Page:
Still wondering about EV ‘price parity’ versus a conventionally powered vehicle?
We may be closer than you think. In most advanced economies, transportation is the largest source of carbon dioxide pollution. Electrification of this sector is widely considered as one the best strategies for cutting back on ‘climate change’ emissions.
But this argument is not always compelling when it comes to consumer decision making. Let’s face it, for most of us it’s the sticker price that is the number one concern when making the decision about the car we drive.
Economic theory suggests that mass adoption of electric vehicles will occur when the cost to buy one drops to being equal to (or even becomes cheaper than) the price of one with a fossil fuel-fired engine.
Some countries have made their minds up; the future of the automotive industry is not going to be powered by fossil fuels and so manufacturers have pivoted towards change. Countries like the UK and Germany have openly declared an end to the sale of ICE vehicles in 2030. And so car makers from Jaguar to GM have committed to ending the production of ICE cars.
New Zealand hasn’t yet specified a date as to when this might happen but the Government has signaled it will likely be sometime between 2030-2035. As new emissions standards start to bite, this may bring us to an effective phase out by the end of the decade anyway.
What’s remarkable is how quickly the debate has shifted from whether or not the future is electric to how fast will the electric future arrive. Globally EV sales grew 80 per cent in 2021. Here in New Zealand, EV sales have rapidly increased to secure around 20 per cent of the monthly new car sales in 2022.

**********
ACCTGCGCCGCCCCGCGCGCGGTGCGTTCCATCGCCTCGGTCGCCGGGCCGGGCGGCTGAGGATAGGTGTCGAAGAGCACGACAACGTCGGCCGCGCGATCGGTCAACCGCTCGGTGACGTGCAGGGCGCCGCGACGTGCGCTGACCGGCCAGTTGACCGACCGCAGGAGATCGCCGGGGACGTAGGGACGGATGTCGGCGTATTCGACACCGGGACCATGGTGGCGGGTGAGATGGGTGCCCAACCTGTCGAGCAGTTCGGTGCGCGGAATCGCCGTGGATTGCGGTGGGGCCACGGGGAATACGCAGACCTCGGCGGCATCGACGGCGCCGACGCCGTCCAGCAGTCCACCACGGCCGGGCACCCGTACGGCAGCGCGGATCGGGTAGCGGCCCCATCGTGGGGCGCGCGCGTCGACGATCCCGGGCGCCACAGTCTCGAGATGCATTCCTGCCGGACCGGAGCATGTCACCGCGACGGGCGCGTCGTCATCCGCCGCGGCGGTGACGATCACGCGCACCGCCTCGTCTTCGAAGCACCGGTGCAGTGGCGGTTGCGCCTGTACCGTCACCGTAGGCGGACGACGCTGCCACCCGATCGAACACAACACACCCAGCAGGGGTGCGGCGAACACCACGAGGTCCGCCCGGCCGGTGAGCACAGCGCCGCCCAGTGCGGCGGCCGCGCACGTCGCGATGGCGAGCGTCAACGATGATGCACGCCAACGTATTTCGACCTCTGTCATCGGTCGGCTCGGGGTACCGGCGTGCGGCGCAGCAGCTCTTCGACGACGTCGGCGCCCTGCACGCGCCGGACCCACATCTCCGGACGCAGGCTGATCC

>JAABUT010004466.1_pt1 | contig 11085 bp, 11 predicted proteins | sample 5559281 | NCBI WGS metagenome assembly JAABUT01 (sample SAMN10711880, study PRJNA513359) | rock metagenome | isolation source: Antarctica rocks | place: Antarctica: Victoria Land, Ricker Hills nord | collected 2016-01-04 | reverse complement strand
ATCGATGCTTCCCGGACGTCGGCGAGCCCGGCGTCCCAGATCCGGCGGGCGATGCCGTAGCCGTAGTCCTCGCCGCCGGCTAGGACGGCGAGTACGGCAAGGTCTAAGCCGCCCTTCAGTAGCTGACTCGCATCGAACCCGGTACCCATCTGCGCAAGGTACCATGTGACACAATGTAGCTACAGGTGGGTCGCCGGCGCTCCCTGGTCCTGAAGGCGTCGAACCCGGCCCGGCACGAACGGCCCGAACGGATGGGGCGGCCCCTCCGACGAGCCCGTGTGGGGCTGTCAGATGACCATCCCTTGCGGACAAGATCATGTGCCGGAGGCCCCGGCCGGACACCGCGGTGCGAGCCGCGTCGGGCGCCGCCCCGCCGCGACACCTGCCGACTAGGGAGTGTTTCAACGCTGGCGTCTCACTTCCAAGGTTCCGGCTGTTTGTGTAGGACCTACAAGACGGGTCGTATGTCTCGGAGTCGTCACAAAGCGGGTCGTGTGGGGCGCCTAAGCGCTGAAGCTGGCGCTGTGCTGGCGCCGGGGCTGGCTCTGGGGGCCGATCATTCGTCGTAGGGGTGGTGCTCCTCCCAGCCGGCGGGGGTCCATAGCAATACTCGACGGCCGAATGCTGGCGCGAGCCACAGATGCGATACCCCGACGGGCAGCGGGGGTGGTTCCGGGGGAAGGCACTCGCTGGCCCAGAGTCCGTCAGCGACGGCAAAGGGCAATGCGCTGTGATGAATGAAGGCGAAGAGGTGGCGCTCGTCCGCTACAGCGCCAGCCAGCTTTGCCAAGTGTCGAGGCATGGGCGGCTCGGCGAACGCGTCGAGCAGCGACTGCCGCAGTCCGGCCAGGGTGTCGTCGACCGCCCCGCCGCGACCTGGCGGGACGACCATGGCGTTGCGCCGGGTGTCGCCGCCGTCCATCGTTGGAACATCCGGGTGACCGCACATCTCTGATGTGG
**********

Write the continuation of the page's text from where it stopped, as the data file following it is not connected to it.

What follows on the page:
It’s the track towards price parity that is behind this surge in uptake. There are two ways to look at price parity; the first is the sticker price, the second is the total cost of ownership (TCO).
Traditionally the price has been the primary concern. Consumers pay upfront for the vehicle but don’t really consider the cost of servicing or fuel. In New Zealand, this mentality has encouraged the uptake of cheaper, imported vehicles which also affects the safety of our fleet. However, buyers are increasingly understanding the importance of the total cost of ownership.
What’s driving this change in mentality? Government incentives for one. Buyers of an EV receive an incentive on the upfront purchase price, essentially a discount. This advantage is further enhanced because purchases of high emitting vehicles are now penalised through the Clean Car legislation. In other words, EVs are getting cheaper and high-emitting cars are becoming more expensive.
The second factor driving the decreasing cost of EV ownership is fuel. EV drivers don’t pay road user charges for the time being (expect this to change within the next year or two). By contrast, an owner of a petrol vehicle pays these taxes at the pump, and an owner of a diesel car pays these separately.
I drive an Audi e-tron of a 2019 vintage. I predominantly use the public charging network available via ChargeNet, OpenLoop, and Vector. My average monthly spend on ‘filling’ the car is usually between $90-$110.00. When I compare this with people driving ICE vehicles, some are spending the equivalent amount every week! Some drivers are spending more than $200 a week.
Additionally, when I take my Audi in for servicing, it gets a software upgrade. Some of these upgrades actually increase the car’s efficiency, and therefore my overall range! Without any physical changes to my three-year-old car, it actually gets better. An EV has about 20 moving parts as far the drivetrain is concerned and so servicing costs are much lower.
Where does that leave us? According to analysis done by EECA, the evidence shows that the TCO is already cheaper for an EV than an equivalent ICE vehicle here in NZ. That’s right – when you consider all relevant costs to buying and using a car – in most cases it’s actually cheaper to buy an EV.